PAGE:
Train a child in the way he should go,
and when he is old he will not turn from it.
Proverbs 22.6 (NIV)
All too often the phrase “in the way he should go” has been interpreted to mean the ways of godliness or righteousness. There’s absolutely nothing wrong with that emphasis; however, that’s not what this proverb is aiming for. An error in perception, or the way we see this verse, ends up causing an error in the way this verse is applied.
The words “in the way he should go” are taken from a Hebrew phrase that literally reads “according to the tenor of his ways.” Here’s what it looks like:
Train up the child according to the tenor of his way,
and when he is old he will not depart from it.
Here’s how this plays out. The temptation is to use a “one size fits all” approach to parenting; in other words, everybody is treated the same. Resisting that temptation allows for each child to be perceived, or seen, for the ways in which God created them. An awareness of their disposition or individual character then guides you in how teaching and correction are approached. It helps you to know how best to help them become who God created them to be.
My wife and I have been blessed with three children; a son and two daughters. And believe you me, each one of our three is d-i-f-f-e-r-e-n-t. But they all have a common request of their father: Dad, look at me. The power of perception. Dads, when we look, what do we see?
There are the obvious differences between boys and girls. The book of Genesis clearly speaks into this: He [God] created them male and female. The literature is abundant these days on the differences between the two. Miss seeing that first important distinction and you’ll miss much about your children and they may quite possibly miss much about themselves.
There are also the telling differences that show up as a result of birth order. It’s silly to straight-jacket your kids into some behavior due to their birth order, but it’s just as silly to dismiss it outright. Those birth order books sell because there’s something that rings true in them. Think about the birth order examples in scripture: Jacob the trickster and hairy, firstborn Esau; Joseph the dreamer and his jealous brothers; Mary who wanted nothing more than to “be” while Martha was always compelled to “do.”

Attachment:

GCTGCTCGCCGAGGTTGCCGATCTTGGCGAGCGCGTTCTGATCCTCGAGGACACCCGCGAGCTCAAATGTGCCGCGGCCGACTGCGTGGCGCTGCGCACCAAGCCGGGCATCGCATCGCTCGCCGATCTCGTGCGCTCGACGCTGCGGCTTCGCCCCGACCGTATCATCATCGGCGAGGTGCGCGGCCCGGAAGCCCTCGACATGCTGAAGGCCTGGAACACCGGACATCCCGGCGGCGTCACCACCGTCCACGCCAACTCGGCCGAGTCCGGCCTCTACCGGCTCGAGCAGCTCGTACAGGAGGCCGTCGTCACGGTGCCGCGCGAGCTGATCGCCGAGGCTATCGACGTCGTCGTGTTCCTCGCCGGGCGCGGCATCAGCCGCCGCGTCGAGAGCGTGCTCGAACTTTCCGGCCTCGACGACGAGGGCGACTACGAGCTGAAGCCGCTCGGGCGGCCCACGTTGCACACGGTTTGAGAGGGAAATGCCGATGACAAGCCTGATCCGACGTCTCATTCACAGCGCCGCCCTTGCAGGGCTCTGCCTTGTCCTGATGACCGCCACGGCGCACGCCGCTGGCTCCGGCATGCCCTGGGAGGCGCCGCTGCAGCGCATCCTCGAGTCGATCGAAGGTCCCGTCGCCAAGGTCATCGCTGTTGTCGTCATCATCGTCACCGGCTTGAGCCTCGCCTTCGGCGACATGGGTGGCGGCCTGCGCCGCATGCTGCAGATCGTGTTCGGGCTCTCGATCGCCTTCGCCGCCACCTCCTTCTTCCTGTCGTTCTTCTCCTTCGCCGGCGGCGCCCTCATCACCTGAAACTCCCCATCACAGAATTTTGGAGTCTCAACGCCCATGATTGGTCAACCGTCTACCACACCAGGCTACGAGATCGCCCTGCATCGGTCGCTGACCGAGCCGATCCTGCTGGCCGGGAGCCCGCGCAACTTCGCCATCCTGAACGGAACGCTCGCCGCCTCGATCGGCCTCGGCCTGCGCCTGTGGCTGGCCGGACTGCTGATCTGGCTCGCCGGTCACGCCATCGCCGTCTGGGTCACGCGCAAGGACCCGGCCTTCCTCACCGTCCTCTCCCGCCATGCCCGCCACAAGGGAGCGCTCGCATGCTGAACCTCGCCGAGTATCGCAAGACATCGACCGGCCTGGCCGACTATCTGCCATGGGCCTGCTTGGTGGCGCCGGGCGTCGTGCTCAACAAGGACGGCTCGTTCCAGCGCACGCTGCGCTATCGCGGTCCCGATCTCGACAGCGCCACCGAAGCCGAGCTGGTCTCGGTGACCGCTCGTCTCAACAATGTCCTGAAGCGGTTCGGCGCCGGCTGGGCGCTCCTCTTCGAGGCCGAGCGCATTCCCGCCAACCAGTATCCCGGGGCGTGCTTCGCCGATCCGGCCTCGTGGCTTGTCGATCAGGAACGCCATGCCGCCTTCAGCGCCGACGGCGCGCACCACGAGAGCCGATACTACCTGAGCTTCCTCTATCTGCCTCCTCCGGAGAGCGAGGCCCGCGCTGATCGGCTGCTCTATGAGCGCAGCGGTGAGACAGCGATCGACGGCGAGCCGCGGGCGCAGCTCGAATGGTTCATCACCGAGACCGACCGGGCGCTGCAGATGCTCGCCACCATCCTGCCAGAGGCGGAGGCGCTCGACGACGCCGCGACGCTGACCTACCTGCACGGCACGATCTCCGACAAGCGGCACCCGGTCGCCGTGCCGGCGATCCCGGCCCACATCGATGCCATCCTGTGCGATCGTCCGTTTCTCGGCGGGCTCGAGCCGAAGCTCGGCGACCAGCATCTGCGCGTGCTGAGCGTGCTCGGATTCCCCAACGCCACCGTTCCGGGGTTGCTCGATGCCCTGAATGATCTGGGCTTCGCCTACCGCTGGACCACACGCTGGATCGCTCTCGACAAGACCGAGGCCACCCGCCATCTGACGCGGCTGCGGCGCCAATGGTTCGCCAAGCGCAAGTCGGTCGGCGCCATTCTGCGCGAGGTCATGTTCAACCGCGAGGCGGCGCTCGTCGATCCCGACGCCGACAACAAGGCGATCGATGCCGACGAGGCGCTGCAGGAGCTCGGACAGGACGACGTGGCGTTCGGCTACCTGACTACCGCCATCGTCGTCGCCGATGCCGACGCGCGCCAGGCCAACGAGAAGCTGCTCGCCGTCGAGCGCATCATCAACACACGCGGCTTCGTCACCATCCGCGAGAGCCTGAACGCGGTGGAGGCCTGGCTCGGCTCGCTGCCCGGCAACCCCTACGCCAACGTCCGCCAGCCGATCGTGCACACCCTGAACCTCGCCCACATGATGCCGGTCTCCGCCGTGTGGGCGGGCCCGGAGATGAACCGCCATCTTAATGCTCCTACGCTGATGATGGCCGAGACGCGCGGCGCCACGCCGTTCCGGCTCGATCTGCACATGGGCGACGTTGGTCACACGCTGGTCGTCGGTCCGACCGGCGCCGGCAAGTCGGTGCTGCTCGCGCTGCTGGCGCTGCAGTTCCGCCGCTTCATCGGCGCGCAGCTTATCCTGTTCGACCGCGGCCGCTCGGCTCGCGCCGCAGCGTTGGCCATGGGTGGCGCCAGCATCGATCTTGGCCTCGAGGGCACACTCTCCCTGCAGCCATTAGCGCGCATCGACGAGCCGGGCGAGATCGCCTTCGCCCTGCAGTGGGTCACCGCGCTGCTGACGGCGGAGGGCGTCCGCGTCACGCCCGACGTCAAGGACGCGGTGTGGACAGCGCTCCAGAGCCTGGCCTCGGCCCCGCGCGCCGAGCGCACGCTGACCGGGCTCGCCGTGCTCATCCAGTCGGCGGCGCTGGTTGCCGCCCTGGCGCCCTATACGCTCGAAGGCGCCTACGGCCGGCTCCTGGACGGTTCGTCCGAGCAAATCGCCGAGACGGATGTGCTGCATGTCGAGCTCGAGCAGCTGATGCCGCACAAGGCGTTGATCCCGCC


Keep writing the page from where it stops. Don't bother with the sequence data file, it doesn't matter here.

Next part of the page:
And then there are those subtle differences that take a sharp eye to spot; they’re what the Hebrews referred to as “the tenor of his ways.” This is where it takes courage to be a father to your son or daughter, for I’m talking about looking and listening and noticing, otherwise known as “paying attention.” And like the first word of that phrase (paying), it’ll cost you something. Not being willing to pay that price may be what Paul was warning about when he wrote, “Fathers, do not exasperate your children” (Eph. 6.4). How many times have you heard an exasperated adult voice bemoan, “My father never really saw me?” Yeah, a bunch.
Do you remember the story of Adam, the first man? One of his duties was to see each created animal and then name them. There was a power inherent in his naming of each one. That same power is available for fathers today. We’re not naming rhinos or beagles, but we do have the opportunity to really look into the lives of our children and name what we see.
Does your daughter have artistic gifts? How about buying her a Georgia O’Keeffe book and reading together about that southwestern saint? Or maybe your son loves to sing. You’re not sure where that came from but the point is he loves it and furthermore, he’s pretty good. Do you have the courage to name what you see? Can you encourage him and support his efforts to develop that gift? Or maybe your daughter adores animals. Is there anything truly wrong with having a pet turtle, a beta fish, a dog, and maybe even a rabbit? Truly looking into her life may reveal a heart that is gentle towards God’s creatures and you, Dad, may see it when no one else does. She desperately needs you to wield your God-given power and help her grow into who she is. Who else is going to do that?
Gentlemen, remember what they want and need: “Dad, look at me.”